The inquest is being held this afternoon in the Ambulance .Room,-off Riccarton Racecourse. Mr H. W. Bishop. S.M., being th 0 coroner. David Samuel Mumford, father ol the deceased children, butcher, do/ posed that his residence was .about half a, mile from the course-. Veronica, was ten years old, Olive Katherine was eight years old, and the. boy six years. They were lug children for their ages. They ■occasionally came to the racecourse, to play: he did not know that they were in' the habit of going to the pond. • None of them could swim. He had heard that the children left Mr Tiinms'* house about ( p.m. There wero seven, children all together. 1:1 c. first heard of the. disaster about . r >.3o p.m.. when the Young Tinvms children came to his house and told witness that his children had'fallen into the water. They gave no particulars, except that it was on the course. He immediately ran round, took oft' his clothes and dived in for the third child. Two children had been recovered lief ore he arrived and the bystanders were attempting to resusirate them. Witness was unsuccessful in his search for the third body but Mr Carr recovered it. Every effort was made to induce respiration, but the children were too far gone. Continuing the witness said tliat. ho had not known the spot before, and in his opinion the depth of water was about eight feet. So far as be knew the disaster was quite an . accident The children being so young, he could no) get much from them.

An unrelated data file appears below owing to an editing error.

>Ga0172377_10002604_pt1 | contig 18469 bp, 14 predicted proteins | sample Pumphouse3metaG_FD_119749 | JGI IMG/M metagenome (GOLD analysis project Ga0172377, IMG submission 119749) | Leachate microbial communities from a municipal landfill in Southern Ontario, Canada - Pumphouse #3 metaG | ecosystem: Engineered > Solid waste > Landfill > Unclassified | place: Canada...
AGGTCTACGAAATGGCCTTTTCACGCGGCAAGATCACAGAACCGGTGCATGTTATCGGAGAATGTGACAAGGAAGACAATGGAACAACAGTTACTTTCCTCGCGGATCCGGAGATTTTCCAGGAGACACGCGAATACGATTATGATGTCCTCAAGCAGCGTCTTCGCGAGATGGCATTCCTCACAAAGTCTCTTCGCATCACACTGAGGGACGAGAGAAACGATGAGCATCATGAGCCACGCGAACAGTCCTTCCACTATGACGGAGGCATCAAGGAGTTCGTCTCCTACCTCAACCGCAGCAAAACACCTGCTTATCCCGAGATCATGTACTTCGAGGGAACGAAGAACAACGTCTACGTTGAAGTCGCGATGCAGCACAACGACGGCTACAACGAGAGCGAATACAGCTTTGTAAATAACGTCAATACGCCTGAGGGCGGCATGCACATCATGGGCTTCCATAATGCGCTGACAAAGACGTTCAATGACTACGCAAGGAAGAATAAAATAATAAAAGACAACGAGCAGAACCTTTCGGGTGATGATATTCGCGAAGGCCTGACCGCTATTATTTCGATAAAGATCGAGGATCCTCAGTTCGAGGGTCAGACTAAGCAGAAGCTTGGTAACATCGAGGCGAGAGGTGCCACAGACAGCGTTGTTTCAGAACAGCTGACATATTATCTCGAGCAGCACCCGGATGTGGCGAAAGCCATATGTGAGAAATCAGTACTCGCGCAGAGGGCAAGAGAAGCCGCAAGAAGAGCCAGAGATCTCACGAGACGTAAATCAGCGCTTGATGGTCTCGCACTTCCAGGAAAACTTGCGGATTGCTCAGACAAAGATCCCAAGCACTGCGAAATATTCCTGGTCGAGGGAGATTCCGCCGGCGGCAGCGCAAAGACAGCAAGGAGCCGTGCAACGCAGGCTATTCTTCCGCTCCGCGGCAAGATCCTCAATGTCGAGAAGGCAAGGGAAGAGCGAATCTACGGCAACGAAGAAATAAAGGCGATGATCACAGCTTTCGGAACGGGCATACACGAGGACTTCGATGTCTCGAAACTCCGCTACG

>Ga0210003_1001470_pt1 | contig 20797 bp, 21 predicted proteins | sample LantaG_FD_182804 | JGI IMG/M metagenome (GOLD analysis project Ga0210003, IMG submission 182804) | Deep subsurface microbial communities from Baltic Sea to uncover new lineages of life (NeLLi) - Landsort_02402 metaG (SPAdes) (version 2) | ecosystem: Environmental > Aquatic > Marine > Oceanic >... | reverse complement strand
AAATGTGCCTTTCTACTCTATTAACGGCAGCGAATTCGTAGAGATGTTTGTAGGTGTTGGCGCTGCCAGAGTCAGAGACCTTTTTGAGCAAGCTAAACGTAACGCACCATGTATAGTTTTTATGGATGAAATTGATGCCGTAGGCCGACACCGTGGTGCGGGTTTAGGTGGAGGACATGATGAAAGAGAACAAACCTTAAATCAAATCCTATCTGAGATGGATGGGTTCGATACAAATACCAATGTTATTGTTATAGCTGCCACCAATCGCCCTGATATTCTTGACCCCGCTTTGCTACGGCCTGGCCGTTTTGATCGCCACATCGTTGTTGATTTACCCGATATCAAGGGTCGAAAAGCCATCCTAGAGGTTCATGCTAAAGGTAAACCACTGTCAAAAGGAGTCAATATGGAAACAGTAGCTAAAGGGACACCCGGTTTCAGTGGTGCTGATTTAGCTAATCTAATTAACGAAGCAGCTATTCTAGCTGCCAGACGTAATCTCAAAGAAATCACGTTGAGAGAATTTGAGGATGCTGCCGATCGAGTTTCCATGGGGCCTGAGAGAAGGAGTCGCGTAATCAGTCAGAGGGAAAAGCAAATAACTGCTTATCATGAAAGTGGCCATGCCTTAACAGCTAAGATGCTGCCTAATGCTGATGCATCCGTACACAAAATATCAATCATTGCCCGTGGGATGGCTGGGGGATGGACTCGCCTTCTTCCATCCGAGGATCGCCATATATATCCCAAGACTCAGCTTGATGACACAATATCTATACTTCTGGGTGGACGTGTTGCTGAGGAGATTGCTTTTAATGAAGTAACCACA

Mr Bishop : Quite so. That is why I have not brought them here to-day. -Mr Bishop returned a verdict that the tb.-e? children were accidentally drowned by fa.lu.ns into a pond at Rioeart-ou Racecourse. Mr Bishop added that Mr Wanklyn had informed him that th« authorities of the- Jockey Club woukl take steps ns far as possible to make the pond absolutely safe. He would repeat " as far us possible," because one could not keen children away from water. The .attention of the .lockev Club had never been drawn to the danger of the >|>ot.

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Permanent link to this item

https://paperspast.natlib.govt.nz/newspapers/TS19160120.2.70

Bibliographic details

TRIPLE TRAGEDY., Star, Issue 11601, 20 January 1916

Word Count
1,251

TRIPLE TRAGEDY. Star, Issue 11601, 20 January 1916